1. Never make me watch a cutscene more than once.
We’ve all been there – you’re stuck behind a particularly frustrating checkpoint, only it’s not frustrating because of the gameplay. It’s frustrating because you have to watch some inane 30-second bit of action every time If this happens in a game, it’s not a design decision, it’s a straight-error.
2. Never end a game with a QTE Boss if you don’t think a classic boss fight fits the encounter.
You get to the end of the game, and you find yourself facing down the main baddie. Rather than fighting him with some actual piece of gameplay, you find yourself hitting random buttons every few seconds to make your character punch the guy until you’re allowed to stop. This is awful. t think a classic boss fight fits the encounter, just play a cinematic. Don’t make me hit X every once in a while to advance your damn story. Worst case scenario, I fail your QTE event, and now I have to watch the ending of the game twice, making me hate not just your game, but you, and everyone you love.
If your cinematic is interesting, you don’t need to make me cram X to keep me engaged.
3. Don’t cram boss fights in where they don’t belong.
Here’s looking at you, Deus Ex: Human Revolution. Here’s a hint – if you’re making a quasi-realist game that purports to offer a range of choices between nonviolence and shooting, don’t throw me in a room with an armored mech capable of soaking up 20 shotgun blasts to the face. Boss fights can be great, but we’re way past the time when they need to be in every game — it’s time for developers to realize this. Hats off to Splinter Cell: Blacklist, which manages to combine an unnecessary traditional boss and a QTE boss into one boss.
4. Never tell me exactly how long your game is.
We can look at the Assassin’s Creed games for examples of how to do this wrong, but there are plenty of others. At the outset of the game, these game tell you exactly how many mission groups are in the game, immediately plotting a straight course to the game being over. Now, you’re not merrily skipping your way along an exciting and unfolding narrative, we’re grimly predicting what’s going to happen between now and the inevitable conclusion. Leave a little mystery.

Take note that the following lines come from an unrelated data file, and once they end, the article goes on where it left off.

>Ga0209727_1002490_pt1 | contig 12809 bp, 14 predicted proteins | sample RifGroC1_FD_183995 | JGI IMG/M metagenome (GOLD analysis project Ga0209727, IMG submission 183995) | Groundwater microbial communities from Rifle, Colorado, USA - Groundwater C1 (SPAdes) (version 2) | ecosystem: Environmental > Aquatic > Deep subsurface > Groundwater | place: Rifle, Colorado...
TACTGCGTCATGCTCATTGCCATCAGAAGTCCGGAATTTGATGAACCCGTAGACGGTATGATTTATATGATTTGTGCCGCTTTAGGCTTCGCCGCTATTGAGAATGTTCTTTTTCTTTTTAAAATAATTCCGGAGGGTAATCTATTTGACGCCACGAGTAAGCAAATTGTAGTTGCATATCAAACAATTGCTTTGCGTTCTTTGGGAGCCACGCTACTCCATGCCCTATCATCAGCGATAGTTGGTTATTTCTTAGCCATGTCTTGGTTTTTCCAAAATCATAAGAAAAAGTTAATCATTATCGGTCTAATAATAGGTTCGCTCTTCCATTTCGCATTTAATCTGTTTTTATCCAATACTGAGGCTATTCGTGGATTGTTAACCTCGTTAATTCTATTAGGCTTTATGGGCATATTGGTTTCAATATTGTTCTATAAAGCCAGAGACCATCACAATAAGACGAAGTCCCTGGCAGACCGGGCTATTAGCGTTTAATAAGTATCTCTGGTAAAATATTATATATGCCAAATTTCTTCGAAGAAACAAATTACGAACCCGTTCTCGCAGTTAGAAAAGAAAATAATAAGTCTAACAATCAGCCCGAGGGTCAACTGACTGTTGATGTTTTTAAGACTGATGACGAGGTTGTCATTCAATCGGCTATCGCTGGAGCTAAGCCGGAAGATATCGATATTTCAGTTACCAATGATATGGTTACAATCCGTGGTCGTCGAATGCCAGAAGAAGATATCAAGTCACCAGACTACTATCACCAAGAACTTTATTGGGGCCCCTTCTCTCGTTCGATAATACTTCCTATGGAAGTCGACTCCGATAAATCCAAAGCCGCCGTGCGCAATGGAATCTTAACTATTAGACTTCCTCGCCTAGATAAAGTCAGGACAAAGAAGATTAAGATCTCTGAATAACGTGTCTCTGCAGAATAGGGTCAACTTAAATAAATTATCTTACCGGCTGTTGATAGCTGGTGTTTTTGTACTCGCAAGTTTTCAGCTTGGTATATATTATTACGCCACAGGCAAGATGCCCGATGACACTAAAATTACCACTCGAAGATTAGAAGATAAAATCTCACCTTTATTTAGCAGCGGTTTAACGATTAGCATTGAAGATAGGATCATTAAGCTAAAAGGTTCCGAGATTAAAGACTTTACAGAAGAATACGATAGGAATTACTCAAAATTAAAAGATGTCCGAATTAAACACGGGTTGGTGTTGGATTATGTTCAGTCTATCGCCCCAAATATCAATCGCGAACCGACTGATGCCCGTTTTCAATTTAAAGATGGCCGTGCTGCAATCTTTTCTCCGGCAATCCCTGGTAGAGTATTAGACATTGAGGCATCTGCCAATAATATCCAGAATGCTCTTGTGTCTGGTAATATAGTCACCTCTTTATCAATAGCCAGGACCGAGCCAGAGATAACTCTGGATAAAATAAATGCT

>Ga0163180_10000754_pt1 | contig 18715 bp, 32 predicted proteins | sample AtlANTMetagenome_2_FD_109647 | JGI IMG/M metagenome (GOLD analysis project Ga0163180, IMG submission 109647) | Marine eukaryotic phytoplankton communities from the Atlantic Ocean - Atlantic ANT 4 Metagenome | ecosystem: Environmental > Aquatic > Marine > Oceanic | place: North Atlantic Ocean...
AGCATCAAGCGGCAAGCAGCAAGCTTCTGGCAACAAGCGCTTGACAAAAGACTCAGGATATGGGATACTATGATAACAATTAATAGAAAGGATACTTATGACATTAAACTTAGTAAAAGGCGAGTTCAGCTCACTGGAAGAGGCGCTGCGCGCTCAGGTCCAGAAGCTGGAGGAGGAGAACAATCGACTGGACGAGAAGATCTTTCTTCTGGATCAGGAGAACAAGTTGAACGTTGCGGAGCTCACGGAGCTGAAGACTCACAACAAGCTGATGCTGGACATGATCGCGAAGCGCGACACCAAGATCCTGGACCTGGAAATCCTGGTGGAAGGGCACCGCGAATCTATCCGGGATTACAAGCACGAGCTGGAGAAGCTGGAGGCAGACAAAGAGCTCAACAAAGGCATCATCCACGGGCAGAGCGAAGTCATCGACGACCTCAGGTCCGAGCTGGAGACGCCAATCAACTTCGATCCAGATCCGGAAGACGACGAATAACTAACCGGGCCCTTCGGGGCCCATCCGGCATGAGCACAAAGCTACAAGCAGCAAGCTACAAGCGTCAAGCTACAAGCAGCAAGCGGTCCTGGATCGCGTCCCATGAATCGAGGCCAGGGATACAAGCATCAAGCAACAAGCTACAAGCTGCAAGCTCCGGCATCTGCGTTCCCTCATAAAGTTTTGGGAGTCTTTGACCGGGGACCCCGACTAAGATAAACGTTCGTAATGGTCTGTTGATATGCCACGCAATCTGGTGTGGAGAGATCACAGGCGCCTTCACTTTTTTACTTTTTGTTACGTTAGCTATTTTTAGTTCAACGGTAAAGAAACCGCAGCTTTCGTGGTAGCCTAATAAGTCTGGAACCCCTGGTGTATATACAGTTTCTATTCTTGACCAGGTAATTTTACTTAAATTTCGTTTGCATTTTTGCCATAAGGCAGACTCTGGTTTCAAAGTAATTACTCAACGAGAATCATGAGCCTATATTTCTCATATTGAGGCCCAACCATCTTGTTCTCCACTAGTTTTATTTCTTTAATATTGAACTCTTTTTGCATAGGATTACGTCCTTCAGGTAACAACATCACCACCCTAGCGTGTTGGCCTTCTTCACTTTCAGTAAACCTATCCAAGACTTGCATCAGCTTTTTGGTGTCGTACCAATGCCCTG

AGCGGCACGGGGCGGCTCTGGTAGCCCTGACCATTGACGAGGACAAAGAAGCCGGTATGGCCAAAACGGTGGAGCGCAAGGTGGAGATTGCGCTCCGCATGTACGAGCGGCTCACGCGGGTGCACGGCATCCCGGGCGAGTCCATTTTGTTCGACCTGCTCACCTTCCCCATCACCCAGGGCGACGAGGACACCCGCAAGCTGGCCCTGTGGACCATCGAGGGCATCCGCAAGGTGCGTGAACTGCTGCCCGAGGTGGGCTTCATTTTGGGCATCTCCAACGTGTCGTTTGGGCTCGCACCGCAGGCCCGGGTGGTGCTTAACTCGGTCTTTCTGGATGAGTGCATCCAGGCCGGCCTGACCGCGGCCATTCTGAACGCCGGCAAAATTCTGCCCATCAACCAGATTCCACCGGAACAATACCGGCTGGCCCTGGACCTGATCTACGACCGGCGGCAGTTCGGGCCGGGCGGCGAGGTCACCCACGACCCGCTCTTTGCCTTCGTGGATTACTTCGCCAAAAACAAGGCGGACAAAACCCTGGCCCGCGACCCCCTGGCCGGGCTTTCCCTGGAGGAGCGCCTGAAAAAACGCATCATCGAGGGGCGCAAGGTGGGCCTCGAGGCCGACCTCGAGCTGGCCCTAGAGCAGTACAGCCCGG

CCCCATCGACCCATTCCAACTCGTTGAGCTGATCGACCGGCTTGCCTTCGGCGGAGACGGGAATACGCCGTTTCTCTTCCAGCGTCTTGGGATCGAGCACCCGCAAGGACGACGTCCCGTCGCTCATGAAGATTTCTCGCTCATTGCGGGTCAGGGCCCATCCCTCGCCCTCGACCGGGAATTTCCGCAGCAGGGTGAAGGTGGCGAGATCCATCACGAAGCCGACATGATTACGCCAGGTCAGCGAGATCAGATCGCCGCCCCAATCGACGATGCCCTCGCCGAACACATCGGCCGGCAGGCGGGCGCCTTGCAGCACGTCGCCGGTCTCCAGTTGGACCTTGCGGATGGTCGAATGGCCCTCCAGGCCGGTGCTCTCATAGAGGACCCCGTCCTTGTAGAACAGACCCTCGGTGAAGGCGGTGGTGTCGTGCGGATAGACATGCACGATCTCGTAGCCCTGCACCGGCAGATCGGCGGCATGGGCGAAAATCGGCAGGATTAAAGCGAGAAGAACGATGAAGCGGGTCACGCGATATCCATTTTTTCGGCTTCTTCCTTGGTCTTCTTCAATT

5. Never include collectibles with no function.
This might have flown on the NES, but long gone are the days where human beings will do more or less anything just because they want to. All systems of a game should tie together in some way, even if it’s just that they all give you the same currency. Otherwise, being the obsessive gamers that we are, we’ll still hunt your collectibles down, we’ll just resent you while we do it.
6. Never make me escort a fragile moron.
It never ceases to amaze me that here in 2013, 16 years after Goldeneye and Natalya, developers still fall prey to this simple mistake. We don’t want to spend an entire mission running in circles around some blithe bullet-seeking fool. This is not fun.
7. Never insert pointless morality.
You come to some moment with a low-level villain, and you find him lying on the ground in an interrogation room, or something. Kill or spare? Game-wise, it makes no difference – this is just the developer going with the flow. Morality systems can be great when they’re used well, but too many games fall into the old binary trap. A or B? Inconsequential good or inconsequential bad? Bioshock: Infinite made a little comment on the nature of choice an inevitability with a moment like this, but that game still irritates me.
8. Never necessitate grinding.
I do not want to perform menial and boring tasks hundreds of times in a row to achieve some notion of progress in a game. This should be a given, but unfortunately, grinding away at game progression remains a core function of many, many games today. Skyrim, includes whole sets of skills that basically can’t be leveled up any way but grinding — crafting, speech, sneak, things like that. Other games feel like the only wy to progress is to fight the same enemy in the same way 100 times. Here’s a hint — if it’s not fun, don’t make the player do it.
9. In a stealth game, make two guards talk to each other at the beginning of a checkpoint before walking away on their patrols.
This is sort of like watching a cutscene twice, but I thought this deserved its own bullet. Because oh my god, this is annoying. I just want to try this room again, I don’t want to listen to thee two idiots talk about how hot it is for the 20th time.
10. Never release an unfinished game.
This shouldn’t need to be on the list, but yes, it does. I remember playing Mercenaries 2: World in Flames, finding myself falling through the bottom of the world and up into the sky in an infinite loop, wondering how in hell that game ever made it to publication. This happens too much in the gaming world. Release a game that doesn’t work, and not only will it not sell, your reputation as a developer will suffer.